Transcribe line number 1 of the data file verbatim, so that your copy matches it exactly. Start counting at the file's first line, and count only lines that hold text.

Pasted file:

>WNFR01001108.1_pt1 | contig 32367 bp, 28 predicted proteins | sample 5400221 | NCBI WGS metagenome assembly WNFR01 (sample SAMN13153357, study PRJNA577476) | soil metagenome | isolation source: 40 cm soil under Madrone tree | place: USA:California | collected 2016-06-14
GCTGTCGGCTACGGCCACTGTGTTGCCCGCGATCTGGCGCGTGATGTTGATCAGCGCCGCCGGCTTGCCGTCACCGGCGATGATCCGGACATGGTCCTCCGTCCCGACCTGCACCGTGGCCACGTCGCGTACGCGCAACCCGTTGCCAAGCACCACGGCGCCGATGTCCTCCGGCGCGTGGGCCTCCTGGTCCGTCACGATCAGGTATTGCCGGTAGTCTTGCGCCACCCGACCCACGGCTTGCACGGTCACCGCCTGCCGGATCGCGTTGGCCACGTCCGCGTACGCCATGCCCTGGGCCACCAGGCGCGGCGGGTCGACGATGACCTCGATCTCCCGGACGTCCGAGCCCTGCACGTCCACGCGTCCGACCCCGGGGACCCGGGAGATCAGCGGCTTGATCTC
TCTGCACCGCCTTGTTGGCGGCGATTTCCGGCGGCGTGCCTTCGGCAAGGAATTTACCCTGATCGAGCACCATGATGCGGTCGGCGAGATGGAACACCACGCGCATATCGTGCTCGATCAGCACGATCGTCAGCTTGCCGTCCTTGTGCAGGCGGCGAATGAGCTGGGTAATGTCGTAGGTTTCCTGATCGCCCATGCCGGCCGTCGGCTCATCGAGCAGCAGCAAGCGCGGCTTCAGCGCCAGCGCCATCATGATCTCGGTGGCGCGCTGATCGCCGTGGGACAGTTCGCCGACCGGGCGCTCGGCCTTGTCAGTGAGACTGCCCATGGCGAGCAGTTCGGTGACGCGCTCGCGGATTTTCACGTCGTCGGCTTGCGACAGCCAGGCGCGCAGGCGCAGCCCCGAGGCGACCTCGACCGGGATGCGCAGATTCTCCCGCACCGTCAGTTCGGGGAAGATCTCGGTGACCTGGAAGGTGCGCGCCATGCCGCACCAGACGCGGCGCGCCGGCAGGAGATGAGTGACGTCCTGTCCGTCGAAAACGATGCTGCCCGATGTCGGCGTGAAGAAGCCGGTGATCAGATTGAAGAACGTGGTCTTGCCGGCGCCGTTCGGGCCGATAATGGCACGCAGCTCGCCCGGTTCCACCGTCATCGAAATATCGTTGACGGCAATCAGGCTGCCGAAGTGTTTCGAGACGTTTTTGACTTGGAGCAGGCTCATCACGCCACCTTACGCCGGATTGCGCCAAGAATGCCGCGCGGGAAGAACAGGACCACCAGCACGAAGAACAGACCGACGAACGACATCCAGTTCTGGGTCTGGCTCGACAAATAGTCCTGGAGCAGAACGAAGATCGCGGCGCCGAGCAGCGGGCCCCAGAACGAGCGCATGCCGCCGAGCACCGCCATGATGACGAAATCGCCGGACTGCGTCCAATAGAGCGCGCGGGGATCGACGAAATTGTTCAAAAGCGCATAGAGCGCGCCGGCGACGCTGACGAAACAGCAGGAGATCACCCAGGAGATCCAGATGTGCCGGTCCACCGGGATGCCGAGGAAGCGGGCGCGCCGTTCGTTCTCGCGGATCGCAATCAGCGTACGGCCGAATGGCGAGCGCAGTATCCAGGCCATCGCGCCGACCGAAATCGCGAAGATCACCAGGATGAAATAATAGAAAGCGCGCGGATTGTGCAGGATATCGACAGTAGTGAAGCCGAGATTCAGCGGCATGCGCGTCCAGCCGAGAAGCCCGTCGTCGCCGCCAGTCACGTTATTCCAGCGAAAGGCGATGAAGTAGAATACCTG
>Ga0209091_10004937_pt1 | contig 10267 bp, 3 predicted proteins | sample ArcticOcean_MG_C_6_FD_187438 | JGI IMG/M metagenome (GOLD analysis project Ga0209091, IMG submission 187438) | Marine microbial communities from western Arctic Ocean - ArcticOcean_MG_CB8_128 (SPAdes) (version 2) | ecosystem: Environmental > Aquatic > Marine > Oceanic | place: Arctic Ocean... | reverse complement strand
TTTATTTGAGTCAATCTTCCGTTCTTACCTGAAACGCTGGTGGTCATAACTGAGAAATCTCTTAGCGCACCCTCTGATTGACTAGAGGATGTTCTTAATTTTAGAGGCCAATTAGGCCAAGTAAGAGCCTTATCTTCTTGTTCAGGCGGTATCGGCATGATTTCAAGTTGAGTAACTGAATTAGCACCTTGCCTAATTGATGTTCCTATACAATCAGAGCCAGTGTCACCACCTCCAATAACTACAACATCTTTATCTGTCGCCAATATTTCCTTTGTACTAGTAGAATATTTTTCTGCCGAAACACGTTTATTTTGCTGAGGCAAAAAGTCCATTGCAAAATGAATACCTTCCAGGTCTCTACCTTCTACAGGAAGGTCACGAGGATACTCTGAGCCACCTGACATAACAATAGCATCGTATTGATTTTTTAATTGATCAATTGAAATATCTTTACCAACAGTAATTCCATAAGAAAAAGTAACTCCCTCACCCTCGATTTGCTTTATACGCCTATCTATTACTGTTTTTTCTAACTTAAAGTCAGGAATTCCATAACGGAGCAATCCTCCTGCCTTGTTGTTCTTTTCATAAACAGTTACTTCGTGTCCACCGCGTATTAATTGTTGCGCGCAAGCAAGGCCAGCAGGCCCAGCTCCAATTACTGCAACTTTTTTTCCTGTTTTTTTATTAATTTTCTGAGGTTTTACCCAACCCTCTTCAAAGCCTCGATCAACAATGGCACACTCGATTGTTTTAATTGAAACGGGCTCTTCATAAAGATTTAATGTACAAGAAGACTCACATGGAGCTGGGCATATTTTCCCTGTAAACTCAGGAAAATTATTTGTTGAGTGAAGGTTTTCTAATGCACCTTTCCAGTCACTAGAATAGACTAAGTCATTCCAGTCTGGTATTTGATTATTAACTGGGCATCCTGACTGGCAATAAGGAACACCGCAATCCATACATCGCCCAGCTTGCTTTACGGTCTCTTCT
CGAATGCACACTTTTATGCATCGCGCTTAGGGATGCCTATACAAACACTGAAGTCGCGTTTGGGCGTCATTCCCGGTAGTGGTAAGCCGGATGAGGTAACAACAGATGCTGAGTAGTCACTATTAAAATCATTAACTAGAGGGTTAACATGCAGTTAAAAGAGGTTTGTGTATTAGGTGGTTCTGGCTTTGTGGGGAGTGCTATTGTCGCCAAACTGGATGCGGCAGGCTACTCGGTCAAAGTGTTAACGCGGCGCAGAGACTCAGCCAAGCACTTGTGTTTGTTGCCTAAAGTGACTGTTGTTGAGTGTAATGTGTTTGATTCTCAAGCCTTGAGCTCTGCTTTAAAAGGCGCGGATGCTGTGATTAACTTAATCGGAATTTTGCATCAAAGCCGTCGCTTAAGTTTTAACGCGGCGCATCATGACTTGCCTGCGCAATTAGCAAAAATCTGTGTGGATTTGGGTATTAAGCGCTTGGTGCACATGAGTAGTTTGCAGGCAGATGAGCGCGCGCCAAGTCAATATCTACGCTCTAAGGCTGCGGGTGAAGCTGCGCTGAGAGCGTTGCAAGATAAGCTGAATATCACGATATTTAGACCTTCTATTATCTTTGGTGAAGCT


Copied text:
>WNFR01001108.1_pt1 | contig 32367 bp, 28 predicted proteins | sample 5400221 | NCBI WGS metagenome assembly WNFR01 (sample SAMN13153357, study PRJNA577476) | soil metagenome | isolation source: 40 cm soil under Madrone tree | place: USA:California | collected 2016-06-14